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TapCaps make any gloves touchscreen-friendly

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April 16, 2012

TapCaps are capacitive stickers that can be applied to any gloves, allowing them to be use...

TapCaps are capacitive stickers that can be applied to any gloves, allowing them to be used to operate touchscreen devices

Although winter is currently coming to an end in the Northern Hemisphere, a certain cold-related problem with capacitive touchscreen devices still persists – you can’t use them if you’re wearing gloves or mittens. According to Washington, DC-based inventor Alice Ning, however, her TapCaps will allow you to do so, while wearing any pair of gloves.

Presently, people can use conductive gloves such as Agloves, Etips, or the recently-announced ISGLOVES. Ning states that such gloves degrade over time, however, losing their conductive qualities. Also, of course, users can only wear those gloves if they wish to use their devices. Alice’s solution? Adhesive capacitive stickers that can be applied to the fingertips of any pair of gloves.

Using patent-pending technology, TapCaps are said to mimic the capacitance of the human body. This essentially “fools” capacitive touchscreens into accepting them as fingers. Although still in the prototype stage, the finished product will reportedly be cold- and waterproof, won’t deliver nasty electric shocks to the user, will be silk-thin, and won’t leave adhesive residue on the glove.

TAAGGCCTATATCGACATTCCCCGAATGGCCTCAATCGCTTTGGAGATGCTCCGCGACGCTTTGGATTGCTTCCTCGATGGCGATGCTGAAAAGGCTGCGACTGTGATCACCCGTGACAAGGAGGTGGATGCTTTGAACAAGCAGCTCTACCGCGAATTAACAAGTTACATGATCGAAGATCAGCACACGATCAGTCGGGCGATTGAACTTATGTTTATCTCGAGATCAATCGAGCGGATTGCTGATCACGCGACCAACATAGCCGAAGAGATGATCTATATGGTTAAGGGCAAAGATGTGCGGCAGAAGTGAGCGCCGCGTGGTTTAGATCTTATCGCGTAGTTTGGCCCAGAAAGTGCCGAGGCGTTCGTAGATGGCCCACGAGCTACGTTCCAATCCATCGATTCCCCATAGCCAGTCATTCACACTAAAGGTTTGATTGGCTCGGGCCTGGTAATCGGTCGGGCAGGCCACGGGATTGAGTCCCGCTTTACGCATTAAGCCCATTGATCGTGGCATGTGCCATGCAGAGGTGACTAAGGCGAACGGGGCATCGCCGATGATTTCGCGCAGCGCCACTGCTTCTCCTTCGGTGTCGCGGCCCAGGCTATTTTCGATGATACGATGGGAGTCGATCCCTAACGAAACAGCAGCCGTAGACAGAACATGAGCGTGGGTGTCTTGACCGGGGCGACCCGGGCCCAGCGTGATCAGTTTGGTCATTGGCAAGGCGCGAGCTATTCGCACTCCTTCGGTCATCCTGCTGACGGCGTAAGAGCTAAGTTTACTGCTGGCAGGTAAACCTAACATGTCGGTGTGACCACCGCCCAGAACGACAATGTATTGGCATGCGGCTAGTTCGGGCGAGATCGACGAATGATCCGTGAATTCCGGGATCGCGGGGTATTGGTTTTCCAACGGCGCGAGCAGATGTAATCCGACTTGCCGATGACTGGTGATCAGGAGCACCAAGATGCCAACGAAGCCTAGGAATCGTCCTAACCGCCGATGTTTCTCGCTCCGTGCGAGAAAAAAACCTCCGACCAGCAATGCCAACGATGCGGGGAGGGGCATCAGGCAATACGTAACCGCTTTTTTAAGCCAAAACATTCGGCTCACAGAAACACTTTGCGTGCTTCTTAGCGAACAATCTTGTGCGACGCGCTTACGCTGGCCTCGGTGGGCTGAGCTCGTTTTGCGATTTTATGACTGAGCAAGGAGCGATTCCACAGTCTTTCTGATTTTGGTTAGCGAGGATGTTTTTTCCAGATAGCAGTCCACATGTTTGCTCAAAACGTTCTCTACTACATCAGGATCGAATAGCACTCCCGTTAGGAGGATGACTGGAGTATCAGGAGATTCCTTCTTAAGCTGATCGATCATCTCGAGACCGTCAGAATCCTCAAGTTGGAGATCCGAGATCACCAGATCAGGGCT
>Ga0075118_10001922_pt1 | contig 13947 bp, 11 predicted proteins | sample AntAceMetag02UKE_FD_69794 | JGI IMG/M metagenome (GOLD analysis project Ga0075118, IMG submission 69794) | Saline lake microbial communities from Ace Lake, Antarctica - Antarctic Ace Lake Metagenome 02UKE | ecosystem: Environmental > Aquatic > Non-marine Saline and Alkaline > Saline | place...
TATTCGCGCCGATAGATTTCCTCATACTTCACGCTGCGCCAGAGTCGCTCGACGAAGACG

Ning is currently raising funds on Kickstarter to perfect the design, then take it into commercial production. A pledge of US$25 will get you a pair, when and if they’re ready to go.

A somewhat similar product already exists in the form of Digits, which are small conductive discs that can be pinned onto the tips of gloves. TapCaps would doubtless be considerably less cumbersome.

The prototype can be seen in use in Alice’s pitch video below.

Source: Kickstarter

About the Author
Ben Coxworth An experienced freelance writer, videographer and television producer, Ben's interest in all forms of innovation is particularly fanatical when it comes to human-powered transportation, film-making gear, environmentally-friendly technologies and anything that's designed to go underwater. He lives in Edmonton, Alberta, where he spends a lot of time going over the handlebars of his mountain bike, hanging out in off-leash parks, and wishing the Pacific Ocean wasn't so far away.   All articles by Ben Coxworth
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